Empowered staff delivers better financial outcomes

With the workforce accounting for 54.2% of operating expenses[1], utilizing up-to-date workforce technologies to manage and optimize staffing makes fiscal sense. But, those benefits should extend beyond the budget.

Research has shown that changes in technology may allow for substantial improvements in the use of nurses’ time and the delivery of safe patient care[2]. In addition to helping nurses increase their daily effectiveness, workforce management technology can also help manage broader job satisfaction.

Technology that enables staff satisfaction and workforce optimization can lead to better outcomes. However, different disciplines across the health system can have widely different strategies to reach that goal. For example, finance is focused on labor cost containment, patient outcomes are the priority for clinicians, and the operations team is looking at how to improve productivity. Those strategies can either complement or compete with one another. An overarching strategy that relies on analytics to drive decisions can help ensure that everyone within the health system is working collaboratively rather than in disconnected silos.

For example, solutions that harness analytics to match nurses and patients based on staff skills and preferences, patient care needs and budget constraints allow the organization to effectively flex the workforce. Nurse workloads are more balanced, and that can be a satisfier for both nurses and their patients.

Research has shown that providing nurses with control over their work schedule can enhance their sense of control and predictability, as well as improve the quality of work life[3]. For example, labor cost containment can be achieved by more effectively utilizing internal staffing resources through tactics that engage front-line staff in the process of filling open shifts. Data transparency gives employees the ability to view open shifts that they are qualified to work, providing them with the opportunity to voluntarily pick up an available shift and eliminating the need for the organization to incur costly premium labor or overtime expenses. With this collaborative staffing approach, patient care needs are met, nurses achieve a better work-life balance and labor costs are contained.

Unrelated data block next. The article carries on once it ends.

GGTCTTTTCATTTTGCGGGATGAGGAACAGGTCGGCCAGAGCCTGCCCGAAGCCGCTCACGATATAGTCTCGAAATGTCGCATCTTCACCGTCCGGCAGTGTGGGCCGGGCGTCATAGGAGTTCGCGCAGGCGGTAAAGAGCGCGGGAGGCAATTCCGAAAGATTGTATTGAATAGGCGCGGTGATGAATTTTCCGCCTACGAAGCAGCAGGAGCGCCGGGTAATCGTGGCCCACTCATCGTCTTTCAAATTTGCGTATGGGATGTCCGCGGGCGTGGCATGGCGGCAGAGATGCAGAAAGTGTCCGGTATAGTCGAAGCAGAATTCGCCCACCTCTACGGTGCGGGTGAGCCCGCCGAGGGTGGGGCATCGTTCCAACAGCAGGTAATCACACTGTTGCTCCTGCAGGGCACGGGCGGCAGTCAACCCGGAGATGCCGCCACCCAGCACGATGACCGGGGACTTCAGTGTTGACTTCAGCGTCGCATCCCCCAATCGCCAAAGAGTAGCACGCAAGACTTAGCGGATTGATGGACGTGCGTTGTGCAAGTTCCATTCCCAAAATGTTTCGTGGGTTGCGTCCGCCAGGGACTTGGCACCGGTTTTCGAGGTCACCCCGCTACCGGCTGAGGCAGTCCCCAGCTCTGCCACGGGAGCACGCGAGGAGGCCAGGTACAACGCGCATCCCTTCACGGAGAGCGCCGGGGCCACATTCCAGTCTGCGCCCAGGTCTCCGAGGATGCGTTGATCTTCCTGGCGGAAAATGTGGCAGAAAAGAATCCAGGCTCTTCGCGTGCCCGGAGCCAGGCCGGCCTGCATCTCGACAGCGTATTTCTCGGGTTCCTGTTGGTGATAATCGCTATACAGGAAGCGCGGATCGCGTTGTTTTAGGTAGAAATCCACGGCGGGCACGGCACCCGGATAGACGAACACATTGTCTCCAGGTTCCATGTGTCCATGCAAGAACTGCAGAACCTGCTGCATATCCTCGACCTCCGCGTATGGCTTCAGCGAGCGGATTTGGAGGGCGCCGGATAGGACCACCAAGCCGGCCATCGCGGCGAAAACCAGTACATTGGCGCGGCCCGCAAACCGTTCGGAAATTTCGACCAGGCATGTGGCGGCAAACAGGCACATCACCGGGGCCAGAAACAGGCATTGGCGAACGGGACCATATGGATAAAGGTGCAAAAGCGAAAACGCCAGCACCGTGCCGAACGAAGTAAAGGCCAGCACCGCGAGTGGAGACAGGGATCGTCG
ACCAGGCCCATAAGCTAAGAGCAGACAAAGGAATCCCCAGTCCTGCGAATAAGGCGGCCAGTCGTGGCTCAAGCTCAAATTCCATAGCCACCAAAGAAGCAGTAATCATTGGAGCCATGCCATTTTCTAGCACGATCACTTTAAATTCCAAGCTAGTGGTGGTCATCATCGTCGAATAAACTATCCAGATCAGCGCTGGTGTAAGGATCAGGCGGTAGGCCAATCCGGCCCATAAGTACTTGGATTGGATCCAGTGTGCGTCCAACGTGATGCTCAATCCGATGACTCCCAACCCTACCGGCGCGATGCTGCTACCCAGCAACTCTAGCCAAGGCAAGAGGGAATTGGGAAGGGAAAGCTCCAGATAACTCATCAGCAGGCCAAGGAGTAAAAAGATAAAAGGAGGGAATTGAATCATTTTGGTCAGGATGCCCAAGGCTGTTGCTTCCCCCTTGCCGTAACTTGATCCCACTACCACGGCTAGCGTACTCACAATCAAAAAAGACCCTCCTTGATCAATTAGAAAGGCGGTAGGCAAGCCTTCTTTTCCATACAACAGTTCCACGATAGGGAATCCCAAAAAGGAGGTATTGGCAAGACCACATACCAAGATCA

The benefits of a work-life balance extend beyond nurse satisfaction, and unmanaged overtime is a critical issue. However, for many hospitals, nursing overtime is the rule, not the exception. According to industry surveys, more than 50% of full-time nurses work an average of 7 hours of overtime each week[4]. When left unchecked, 41% of a hospital’s nurses may work overtime. That’s not only an expensive proposition, but makes it difficult for nurses to have a work-life balance. Accounting for up to 7-10% of total worked hours, nurse overtime for a 300-bed hospital can cost some $3.7 million annually[5].

Nurses that work too much overtime can suffer from fatigue and stress that can result in serious, expensive medical errors, such as an increased risk of patient falls and hospital-acquired infections and an increased likelihood of medication errors[6]. With experts estimating an astonishing 400,000 deaths caused by medical errors each year[7] and the cost of medical errors topping $17 billion annually[8], reducing the number of medical errors is a clear priority for an industry focused on patient outcomes and quality of care.

Eliminating overtime completely may be unrealistic, but C-suite executives should question what amount of overtime is acceptable. For comparison, consider from an industry perspective that the 30th percentile performers average roughly 2.5% of overtime as a percentage of total work hours[9].

So where do we go from here? First and foremost, health systems need to take a collaborative team approach that uses analytics to drive data-driven staffing decisions. Recognizing the importance of staff satisfaction and leveraging the power of an engaged workforce helps ensure the organization can achieve the clinical, financial and operational goals they are seeking.

[1] Becker’s Healthcare. 10 Statistics on Hospital Labor Costs as a Percentage of Operating Revenue. Accessed December 10, 2013.
[2] Hendrich, Ann, et al. “A 36-Hospital Time and Motion Study: How Do Medical-Surgical Nurses Spend Their Time?” The Permanente Journal 2008
[3] Kilpatrick, K., & Lavoie-Tremblay, M. “Shiftwork: What health care managers need to know. Health Care Manager” 25(2), 160-166.
[4] Bae, Sung-Heui. “Nursing Overtime: Why, How Much, and Under What Working Conditions?” Nursing Economics, 30, no 2 (March/April 2012): pg. 64.
[5] Sage Growth Partners Analysis.
[6] Bae, Sung-Heui. “Presence of Mandatory Overtime Regulations and Nurse and Patient Outcomes.” Nursing Economics. March/April 2013: 31, no.2: 59-89.
[7] Allen, Marshall. “How Many Die from Medical Mistakes in U.S. Hospitals?” ProPublica September 13, 2013. 
[8] Van Den Bos, et al. “The $17.1 Billion Problem: The Annual Cost of Measureable Medical Errors.” Health Affairs, April 2011, No. 4: 596-603.
[9] The Advisory Board Company. “Data and Analytics Nursing Productivity Benchmark Generator.” Accessed July 2, 2014. 

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